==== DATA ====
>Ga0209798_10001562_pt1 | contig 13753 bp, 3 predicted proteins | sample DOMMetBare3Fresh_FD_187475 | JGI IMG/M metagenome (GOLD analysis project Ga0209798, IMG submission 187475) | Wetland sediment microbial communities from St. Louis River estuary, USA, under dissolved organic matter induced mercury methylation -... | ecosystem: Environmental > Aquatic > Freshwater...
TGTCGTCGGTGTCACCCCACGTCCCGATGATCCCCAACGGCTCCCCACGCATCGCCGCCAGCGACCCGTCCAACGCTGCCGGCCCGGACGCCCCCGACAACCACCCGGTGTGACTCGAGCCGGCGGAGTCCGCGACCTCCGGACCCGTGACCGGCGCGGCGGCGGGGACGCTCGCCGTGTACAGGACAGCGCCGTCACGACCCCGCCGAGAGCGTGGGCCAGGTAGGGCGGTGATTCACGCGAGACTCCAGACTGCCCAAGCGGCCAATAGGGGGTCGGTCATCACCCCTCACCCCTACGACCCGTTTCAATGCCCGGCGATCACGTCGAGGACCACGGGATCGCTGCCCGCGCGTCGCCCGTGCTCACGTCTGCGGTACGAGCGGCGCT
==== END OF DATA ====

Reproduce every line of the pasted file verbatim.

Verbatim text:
>Ga0209798_10001562_pt1 | contig 13753 bp, 3 predicted proteins | sample DOMMetBare3Fresh_FD_187475 | JGI IMG/M metagenome (GOLD analysis project Ga0209798, IMG submission 187475) | Wetland sediment microbial communities from St. Louis River estuary, USA, under dissolved organic matter induced mercury methylation -... | ecosystem: Environmental > Aquatic > Freshwater...
TGTCGTCGGTGTCACCCCACGTCCCGATGATCCCCAACGGCTCCCCACGCATCGCCGCCAGCGACCCGTCCAACGCTGCCGGCCCGGACGCCCCCGACAACCACCCGGTGTGACTCGAGCCGGCGGAGTCCGCGACCTCCGGACCCGTGACCGGCGCGGCGGCGGGGACGCTCGCCGTGTACAGGACAGCGCCGTCACGACCCCGCCGAGAGCGTGGGCCAGGTAGGGCGGTGATTCACGCGAGACTCCAGACTGCCCAAGCGGCCAATAGGGGGTCGGTCATCACCCCTCACCCCTACGACCCGTTTCAATGCCCGGCGATCACGTCGAGGACCACGGGATCGCTGCCCGCGCGTCGCCCGTGCTCACGTCTGCGGTACGAGCGGCGCT